By Keegan Hamilton
By Albert Samaha
By Village Voice staff
By Tessa Stuart
By Albert Samaha
By Steve Weinstein
By Devon Maloney
By Tessa Stuart
Dear Mexican: I was a history major at the University of Arizona in Tucson, which I believe was part of the Gadsden Purchase, the last piece of old Mexico the U.S. "acquired." That got me thinking: What was the citizenship status of all Mexicans/gringos who lived in parts of Mexico "acquired" by the United States, in that big piece of territory from Texas to California? Did Mexicans gain dual citizenship—Mexican and American? Did gringos gain dual citizenship? Was Sam Houston now an American and Mexican citizen? Did Mexicans in the Gadsden Purchase now have to show their papers to U.S. sheriffs? —Curiousa y Chula
Dear Curious and Cute Gabacha: So many questions, all related to one—didn't that degree teach you economy of words? You're right about Tucson being part of the Gadsden Purchase and that Mexis had to show papers then like we do today. The gabachos who lived in Texas when it ceded from Mexico were technically still American citizens, since they were all really scouts for Manifest Destiny even if they took a citizenship pledge for Mexico. That made it easier for the United States to reprocess expat gabachos upon taking Aztlán, and those gabachos never bothered with their Mexican status again (besides, history major: remember that they called themselves "Texians" to differentiate themselves from the Hispanic tejanos). The Mexicans who lived in the conquered territories, on the otra hand, were offered the chance to become American citizens per the Treaty of Guadalupe Hidalgo. Not que that did any good: Those Mexicans proceeded to suffer through a century of official segregation, unlawful land grabs, and persistent discrimination—not that we're bitter about it or anything. And, yes: Sam Houston was a Mexican and American citizen at one point, but not like he bothered with the former other than to ensure a clear path to dismantle Mexican rule.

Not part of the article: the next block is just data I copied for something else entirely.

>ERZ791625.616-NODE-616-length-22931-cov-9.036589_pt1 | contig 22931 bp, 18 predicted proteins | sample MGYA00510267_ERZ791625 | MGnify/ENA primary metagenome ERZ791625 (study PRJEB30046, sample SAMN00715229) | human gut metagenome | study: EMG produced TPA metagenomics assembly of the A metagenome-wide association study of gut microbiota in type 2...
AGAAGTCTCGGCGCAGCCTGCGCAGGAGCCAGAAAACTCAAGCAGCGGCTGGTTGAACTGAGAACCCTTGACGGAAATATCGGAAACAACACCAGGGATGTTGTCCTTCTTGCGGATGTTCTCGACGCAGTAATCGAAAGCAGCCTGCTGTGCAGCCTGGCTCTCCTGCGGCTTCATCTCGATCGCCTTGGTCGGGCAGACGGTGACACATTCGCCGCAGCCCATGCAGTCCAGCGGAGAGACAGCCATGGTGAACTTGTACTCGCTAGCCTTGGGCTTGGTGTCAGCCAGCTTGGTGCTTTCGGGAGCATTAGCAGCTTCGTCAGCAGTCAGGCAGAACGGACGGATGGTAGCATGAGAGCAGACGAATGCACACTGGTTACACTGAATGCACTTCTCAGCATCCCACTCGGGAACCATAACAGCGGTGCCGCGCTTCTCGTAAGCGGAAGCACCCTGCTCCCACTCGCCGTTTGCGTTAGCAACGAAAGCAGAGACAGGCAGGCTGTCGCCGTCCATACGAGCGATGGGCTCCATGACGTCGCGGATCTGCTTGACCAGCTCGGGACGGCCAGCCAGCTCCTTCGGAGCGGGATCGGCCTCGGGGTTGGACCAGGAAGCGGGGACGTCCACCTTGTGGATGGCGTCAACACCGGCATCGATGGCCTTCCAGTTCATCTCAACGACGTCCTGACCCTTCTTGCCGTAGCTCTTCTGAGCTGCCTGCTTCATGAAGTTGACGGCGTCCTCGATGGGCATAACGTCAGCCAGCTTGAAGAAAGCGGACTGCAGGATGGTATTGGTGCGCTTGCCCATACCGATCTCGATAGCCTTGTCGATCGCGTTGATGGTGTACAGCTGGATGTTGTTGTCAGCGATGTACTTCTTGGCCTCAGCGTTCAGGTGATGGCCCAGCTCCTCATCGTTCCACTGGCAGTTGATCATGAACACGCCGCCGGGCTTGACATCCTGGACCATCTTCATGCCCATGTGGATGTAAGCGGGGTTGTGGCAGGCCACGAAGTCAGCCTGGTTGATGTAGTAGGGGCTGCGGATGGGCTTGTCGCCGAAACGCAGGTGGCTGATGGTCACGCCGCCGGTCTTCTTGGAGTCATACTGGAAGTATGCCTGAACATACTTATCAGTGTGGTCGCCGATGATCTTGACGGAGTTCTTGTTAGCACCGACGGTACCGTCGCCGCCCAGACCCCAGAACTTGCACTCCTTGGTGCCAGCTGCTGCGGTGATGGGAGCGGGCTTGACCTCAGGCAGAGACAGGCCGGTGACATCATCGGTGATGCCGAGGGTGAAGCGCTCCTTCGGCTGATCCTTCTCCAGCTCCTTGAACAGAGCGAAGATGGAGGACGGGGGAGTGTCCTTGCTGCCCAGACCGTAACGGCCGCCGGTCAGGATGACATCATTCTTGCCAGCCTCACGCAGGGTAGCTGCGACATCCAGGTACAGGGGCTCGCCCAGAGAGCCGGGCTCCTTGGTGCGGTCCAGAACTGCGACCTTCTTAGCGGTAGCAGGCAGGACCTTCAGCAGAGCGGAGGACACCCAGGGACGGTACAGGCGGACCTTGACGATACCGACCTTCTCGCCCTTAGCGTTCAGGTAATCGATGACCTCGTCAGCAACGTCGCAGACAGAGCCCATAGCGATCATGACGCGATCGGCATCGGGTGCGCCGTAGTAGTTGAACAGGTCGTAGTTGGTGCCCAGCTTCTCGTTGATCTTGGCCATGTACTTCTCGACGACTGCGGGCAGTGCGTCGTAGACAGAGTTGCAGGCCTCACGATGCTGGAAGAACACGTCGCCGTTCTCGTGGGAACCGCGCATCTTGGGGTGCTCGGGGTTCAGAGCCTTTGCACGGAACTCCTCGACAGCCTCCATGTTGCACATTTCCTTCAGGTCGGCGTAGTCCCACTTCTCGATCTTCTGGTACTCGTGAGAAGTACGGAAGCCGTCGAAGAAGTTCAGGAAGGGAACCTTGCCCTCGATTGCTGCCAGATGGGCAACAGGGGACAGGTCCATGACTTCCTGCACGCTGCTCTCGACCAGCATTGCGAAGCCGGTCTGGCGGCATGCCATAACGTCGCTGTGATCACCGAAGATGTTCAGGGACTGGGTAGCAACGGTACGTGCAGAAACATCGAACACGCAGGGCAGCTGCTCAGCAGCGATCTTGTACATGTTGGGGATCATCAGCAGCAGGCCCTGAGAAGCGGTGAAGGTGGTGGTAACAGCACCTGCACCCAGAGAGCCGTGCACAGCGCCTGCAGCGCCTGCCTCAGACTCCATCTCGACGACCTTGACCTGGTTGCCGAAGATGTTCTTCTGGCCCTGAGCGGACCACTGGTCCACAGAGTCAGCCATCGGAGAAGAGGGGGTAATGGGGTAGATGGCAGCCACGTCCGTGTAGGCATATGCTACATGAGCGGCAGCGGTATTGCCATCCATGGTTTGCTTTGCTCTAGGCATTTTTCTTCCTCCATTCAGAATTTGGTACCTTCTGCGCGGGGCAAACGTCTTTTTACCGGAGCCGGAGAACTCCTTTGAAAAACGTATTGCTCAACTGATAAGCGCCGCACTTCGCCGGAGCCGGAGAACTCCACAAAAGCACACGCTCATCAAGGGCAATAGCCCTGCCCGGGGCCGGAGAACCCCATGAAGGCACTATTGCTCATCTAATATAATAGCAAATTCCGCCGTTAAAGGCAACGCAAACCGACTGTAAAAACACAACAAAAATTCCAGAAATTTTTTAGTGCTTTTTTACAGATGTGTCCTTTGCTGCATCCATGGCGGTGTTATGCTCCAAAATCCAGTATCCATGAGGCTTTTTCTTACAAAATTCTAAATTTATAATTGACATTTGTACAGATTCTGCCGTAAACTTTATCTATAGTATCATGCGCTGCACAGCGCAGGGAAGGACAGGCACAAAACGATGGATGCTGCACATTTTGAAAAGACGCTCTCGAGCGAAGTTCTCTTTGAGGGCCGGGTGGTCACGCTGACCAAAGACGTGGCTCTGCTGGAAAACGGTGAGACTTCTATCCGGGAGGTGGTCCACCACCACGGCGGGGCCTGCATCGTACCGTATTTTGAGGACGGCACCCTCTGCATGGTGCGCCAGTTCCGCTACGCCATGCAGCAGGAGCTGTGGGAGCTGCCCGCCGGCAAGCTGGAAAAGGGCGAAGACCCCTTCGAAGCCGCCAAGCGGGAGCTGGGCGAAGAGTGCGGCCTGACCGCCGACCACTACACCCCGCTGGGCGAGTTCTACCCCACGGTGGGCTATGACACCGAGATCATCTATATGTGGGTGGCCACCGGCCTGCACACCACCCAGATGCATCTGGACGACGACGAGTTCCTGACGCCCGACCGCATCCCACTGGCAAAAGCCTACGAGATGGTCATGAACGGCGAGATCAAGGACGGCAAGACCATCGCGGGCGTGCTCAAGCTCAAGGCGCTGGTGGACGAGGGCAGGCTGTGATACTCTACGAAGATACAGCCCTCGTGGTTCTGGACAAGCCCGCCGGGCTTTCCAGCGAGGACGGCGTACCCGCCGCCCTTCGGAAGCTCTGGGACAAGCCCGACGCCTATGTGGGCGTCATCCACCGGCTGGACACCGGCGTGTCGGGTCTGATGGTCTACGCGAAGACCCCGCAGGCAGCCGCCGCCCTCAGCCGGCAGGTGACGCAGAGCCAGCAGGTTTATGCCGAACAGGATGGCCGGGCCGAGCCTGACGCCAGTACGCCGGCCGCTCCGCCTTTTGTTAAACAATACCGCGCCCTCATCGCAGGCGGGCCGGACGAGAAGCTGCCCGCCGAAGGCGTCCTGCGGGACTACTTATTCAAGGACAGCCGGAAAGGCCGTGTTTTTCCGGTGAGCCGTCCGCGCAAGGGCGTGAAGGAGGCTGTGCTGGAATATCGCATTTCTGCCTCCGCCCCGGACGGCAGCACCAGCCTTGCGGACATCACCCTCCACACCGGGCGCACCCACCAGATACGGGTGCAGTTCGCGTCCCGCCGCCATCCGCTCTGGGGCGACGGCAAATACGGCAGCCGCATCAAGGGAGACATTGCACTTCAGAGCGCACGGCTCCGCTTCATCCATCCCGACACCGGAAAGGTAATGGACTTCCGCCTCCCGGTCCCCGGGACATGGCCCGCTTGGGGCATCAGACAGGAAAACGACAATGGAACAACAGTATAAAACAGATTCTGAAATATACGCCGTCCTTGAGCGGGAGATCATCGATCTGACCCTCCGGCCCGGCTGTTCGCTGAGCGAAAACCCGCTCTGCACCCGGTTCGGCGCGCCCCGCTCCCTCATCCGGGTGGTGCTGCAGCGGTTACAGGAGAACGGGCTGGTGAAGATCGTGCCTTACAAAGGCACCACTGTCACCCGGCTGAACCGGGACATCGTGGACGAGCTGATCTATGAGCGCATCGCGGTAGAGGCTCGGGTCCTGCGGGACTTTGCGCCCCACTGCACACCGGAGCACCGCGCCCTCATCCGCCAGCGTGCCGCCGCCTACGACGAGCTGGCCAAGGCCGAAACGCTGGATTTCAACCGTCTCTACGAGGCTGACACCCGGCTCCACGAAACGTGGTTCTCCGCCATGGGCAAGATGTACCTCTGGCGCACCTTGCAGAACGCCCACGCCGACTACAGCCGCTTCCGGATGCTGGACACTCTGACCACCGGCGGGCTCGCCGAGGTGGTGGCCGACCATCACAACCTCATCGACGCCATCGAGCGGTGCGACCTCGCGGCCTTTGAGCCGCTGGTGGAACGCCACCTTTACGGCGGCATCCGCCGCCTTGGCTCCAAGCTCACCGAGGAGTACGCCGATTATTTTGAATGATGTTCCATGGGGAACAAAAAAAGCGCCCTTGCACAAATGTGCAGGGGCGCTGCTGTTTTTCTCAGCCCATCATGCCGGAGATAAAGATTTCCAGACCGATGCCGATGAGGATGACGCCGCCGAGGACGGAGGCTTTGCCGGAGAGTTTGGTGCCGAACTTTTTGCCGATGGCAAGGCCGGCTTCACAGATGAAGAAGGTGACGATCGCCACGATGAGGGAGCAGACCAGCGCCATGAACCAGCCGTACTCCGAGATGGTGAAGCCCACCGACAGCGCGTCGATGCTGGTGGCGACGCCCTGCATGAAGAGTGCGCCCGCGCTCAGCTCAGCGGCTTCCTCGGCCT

Hey carnal: I've had a lot of gabachos ask me constantly about my gente's love of gold jewelry. I mean, from my mom and sisters' semenarios to me and my dad's rope chains with a cross or santo dangling from them, it's true! Even the fact that I remember wearing jewelry even way back when we were struggling to make it day-to-day, picking onions. Way before black rappers made gems and gold in their teeth so commercial, my relatives have been sporting that same look. I'm not sure where I heard it, but is it true that one of our ancestral cultures were the first to sport gold or gems in their teeth? —Beaners Love it, Nosy Gabachos
Dear BLING: By "ancestral cultures," you're probably referring to the Mayans, whose artistry with shoving metals onto their dientes for aesthetic purposes has long fascinated archaeologists. I wouldn't call them the first culture to do that, though, as mankind has modified its body parts since the days of the Venus of Willendorf. The whole cosa about the poor showing off bling isn't anything cultural but rather an indication of class, or what sociologists know as conspicuous consumption, whereby los pobres spend beyond their means on items that have no real value to them other than appearance of status. But the modern-day phenomenon of Mexicans sporting gold or silver caps and fillings in their mouth is actually physics and economics of a different kind: Gold alloys tend to last longer than other caps, while silver is more affordable. Perdón for not coming up with a funnier answer, but Mexicans aren't always about the irrational, cabrones.